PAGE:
Last updated: 3 days ago
31 year-old Terrence Sterling was shot and killed by a District of Columbia police officer who said he rammed a police vehicle with his motorcycle during a traffic stop.
Assistant Police Chief Peter Newsham said in a video on Twitter that the shooting occurred around 4:30 a.m. Sunday at 3rd and M streets, Northwest, about four blocks from the Washington Convention Center.
Newsham says police had gotten reports about a motorcycle driving erratically and caught up with it downtown. After officers stopped Sterling, Newsham says the motorcyclist tried to flee and hit the police car. At that point, an officer shot the motorcyclist. The man was taken to a hospital, where he died.
At least one witness account differs from the police version. According to Kandace Simms, who was waiting at a traffic light at the scene, Sterling may not have struck the police car on purpose. The cruiser and the motorcyclist pulled up beside her "at the same exact time," Simms recounted to Fox 5. Sterling attempted to speed off, but he was blocked by the police car. When the officer couldn't open the passenger side door, which was blocked by the motorcycle, he "rolled down his window and shot twice.”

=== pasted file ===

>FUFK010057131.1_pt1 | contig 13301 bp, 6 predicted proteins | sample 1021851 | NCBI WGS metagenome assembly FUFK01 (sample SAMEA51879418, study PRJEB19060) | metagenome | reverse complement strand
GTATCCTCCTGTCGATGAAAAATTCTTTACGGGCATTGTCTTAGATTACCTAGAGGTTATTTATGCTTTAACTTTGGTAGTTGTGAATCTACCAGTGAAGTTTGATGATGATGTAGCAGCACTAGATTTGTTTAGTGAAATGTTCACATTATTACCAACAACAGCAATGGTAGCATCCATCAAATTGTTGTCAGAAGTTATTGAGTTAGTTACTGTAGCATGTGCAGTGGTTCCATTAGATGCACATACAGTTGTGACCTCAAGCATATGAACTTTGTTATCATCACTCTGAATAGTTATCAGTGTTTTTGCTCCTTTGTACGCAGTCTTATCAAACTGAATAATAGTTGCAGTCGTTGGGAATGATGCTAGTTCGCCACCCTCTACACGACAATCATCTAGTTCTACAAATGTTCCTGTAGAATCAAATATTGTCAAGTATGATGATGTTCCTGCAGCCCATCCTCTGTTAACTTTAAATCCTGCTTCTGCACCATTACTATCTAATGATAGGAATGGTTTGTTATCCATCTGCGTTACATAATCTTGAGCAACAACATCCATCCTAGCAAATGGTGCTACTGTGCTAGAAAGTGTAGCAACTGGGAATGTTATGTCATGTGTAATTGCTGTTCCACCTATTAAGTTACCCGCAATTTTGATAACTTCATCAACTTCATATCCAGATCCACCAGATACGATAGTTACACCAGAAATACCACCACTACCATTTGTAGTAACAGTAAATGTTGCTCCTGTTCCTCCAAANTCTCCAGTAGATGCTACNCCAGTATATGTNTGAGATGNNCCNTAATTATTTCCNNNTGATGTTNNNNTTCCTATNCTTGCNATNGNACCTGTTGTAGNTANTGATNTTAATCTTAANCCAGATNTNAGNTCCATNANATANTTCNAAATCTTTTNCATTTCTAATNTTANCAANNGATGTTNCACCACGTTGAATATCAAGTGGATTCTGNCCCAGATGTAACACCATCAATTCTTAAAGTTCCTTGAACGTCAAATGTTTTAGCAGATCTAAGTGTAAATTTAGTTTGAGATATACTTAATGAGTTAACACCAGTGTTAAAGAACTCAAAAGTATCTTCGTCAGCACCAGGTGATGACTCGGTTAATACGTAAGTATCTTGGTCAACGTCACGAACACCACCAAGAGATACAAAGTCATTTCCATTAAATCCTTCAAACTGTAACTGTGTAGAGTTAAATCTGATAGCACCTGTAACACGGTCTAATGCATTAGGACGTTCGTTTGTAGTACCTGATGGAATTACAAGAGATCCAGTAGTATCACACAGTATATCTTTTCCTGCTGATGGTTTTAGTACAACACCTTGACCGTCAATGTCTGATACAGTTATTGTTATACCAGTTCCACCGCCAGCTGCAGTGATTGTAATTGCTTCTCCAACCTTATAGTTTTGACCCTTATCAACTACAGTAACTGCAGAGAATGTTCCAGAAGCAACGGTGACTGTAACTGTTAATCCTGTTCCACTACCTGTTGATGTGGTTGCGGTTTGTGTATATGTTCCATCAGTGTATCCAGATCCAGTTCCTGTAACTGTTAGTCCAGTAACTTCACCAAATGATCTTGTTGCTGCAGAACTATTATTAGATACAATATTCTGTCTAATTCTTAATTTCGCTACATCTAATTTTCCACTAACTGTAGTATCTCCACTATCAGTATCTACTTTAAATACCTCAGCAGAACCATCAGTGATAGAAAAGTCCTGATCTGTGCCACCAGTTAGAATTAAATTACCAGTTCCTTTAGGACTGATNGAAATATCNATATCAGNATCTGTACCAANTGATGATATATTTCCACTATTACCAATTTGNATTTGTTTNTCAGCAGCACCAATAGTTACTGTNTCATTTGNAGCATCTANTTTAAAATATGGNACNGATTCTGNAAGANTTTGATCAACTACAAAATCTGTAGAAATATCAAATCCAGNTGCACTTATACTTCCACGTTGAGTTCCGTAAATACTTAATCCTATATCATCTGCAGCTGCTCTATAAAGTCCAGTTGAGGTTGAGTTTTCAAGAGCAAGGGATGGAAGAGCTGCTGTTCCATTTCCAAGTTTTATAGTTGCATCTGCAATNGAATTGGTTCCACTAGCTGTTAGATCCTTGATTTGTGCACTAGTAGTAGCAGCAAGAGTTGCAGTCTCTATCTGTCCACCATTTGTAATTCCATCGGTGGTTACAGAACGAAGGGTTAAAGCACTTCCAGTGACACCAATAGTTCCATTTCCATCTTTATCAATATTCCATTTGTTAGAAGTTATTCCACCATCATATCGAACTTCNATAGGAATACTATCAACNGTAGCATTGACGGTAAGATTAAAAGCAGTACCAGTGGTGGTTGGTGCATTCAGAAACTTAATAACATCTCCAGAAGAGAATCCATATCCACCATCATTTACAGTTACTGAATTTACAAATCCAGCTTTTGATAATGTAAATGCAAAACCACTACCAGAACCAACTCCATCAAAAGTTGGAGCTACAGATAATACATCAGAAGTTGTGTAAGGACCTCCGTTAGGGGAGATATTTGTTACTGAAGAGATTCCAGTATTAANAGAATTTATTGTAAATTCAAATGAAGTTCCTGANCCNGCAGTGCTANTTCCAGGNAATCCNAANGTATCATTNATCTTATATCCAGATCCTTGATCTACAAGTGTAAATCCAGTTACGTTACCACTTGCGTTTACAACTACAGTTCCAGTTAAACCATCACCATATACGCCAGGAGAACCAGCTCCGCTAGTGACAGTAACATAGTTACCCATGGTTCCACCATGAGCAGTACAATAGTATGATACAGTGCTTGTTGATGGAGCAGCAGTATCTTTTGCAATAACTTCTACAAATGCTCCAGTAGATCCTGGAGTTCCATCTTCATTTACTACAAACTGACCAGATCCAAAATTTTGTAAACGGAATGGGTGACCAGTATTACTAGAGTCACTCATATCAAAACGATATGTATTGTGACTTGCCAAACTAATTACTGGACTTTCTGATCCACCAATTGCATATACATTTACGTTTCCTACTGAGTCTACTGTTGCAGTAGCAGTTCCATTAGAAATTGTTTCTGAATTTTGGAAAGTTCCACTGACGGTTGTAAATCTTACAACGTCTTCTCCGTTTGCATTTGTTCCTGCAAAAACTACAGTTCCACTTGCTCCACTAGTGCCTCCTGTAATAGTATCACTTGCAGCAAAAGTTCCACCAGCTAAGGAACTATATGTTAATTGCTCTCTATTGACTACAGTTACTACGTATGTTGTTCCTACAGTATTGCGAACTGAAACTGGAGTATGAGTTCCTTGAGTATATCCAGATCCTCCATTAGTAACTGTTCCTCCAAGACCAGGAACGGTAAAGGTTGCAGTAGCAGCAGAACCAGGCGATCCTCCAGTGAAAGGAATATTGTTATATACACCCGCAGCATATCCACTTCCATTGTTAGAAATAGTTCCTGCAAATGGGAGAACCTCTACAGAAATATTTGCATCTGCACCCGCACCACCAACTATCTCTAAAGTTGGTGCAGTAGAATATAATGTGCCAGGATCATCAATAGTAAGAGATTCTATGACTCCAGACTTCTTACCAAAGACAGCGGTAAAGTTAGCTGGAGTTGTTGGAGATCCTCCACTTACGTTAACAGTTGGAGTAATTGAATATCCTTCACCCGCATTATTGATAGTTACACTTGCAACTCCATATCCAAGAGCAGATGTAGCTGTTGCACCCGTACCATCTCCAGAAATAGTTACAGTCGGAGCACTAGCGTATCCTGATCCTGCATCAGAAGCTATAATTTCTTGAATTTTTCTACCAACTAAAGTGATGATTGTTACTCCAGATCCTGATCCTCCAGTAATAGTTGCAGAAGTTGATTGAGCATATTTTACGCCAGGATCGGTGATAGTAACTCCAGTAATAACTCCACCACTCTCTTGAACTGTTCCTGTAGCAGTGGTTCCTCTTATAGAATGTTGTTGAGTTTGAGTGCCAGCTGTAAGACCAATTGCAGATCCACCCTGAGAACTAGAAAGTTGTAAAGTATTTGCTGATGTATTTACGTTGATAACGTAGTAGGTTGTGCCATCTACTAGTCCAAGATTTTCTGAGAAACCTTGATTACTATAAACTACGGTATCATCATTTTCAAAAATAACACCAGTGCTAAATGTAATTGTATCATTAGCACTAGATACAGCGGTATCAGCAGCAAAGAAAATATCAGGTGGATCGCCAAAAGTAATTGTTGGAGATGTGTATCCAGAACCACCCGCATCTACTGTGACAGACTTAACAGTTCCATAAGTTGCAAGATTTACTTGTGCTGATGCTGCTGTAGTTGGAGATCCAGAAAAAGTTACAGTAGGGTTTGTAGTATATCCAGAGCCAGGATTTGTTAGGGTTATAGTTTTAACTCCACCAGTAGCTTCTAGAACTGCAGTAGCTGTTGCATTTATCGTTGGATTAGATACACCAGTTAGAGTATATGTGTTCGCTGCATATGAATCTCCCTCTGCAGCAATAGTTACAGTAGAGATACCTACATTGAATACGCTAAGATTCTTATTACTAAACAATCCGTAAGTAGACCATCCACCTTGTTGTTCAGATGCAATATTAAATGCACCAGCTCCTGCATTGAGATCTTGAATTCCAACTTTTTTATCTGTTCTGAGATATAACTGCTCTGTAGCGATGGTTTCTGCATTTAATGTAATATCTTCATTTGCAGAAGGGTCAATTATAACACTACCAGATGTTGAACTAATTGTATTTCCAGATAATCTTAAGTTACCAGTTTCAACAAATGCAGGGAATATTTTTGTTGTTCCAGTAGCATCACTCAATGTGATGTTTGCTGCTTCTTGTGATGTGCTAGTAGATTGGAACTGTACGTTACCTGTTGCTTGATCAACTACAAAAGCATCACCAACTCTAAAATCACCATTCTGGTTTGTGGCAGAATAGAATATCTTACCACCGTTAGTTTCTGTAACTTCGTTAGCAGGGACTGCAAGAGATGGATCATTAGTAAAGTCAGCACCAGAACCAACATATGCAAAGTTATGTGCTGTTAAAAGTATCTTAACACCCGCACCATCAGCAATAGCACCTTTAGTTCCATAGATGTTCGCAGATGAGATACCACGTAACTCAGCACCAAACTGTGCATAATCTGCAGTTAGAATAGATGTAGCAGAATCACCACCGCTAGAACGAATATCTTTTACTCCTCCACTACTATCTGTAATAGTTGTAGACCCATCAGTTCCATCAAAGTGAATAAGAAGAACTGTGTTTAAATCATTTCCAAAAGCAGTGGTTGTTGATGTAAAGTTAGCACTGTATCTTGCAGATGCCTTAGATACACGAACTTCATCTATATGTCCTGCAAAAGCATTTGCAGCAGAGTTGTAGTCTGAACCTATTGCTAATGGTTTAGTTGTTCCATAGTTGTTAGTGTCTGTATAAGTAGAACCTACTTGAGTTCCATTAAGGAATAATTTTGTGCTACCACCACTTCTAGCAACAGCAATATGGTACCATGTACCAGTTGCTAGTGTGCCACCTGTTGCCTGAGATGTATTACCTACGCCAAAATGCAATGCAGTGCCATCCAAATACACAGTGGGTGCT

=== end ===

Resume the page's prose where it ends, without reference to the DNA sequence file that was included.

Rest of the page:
The motorcycle did strike the cruiser, Simms told Fox 5, "but that is because they blocked him." Simms added that her windows were rolled down and she didn't hear the officer issue any commands to the suspect.
Mayor Muriel Bowser told reporters that the officer's body camera footage only showed what happened after Sterling's fatal shooting, according to Fox 5 and WTOP.
September 2016 A second D.C. police officer has been placed on leave in connection to the fatal shooting of an unarmed man, Mayor Muriel Bowser told FOX 5 DC on Tuesday. Bowser said the second officer was driving the cruiser, and allegedly broke police protocol by using the vehicle as a barricade.
September 2016 FOX 5 police sources confirm that the two officers involved in the fatal shooting of an unarmed man riding a motorcycle in D.C. were told by officials over the radio to break off any sort of chase or pursuit.
September 2016 Video released
September 2016 Shot in the back and neck says Medical Examiner
November 2016 Prosecutors with the U.S. Attorney’s Office have opened a grand jury investigation into the fatal police involved shooting of Terrence Sterling.
December 2016 Lawsuit Filed
On December 5, 2017, a Metropolitan Police Department internal review board found that Officer Brian Trainer was not justified in opening fire on Terrence Sterling. The board recommended Trainer be fired, D.C. police said. Trainer can accept the review board’s recommendation that he be terminated or he can file an objection and go before another review board, which could take another two to three months.
February 2018 DC reaches settlement with family of motorcyclist killed by police officer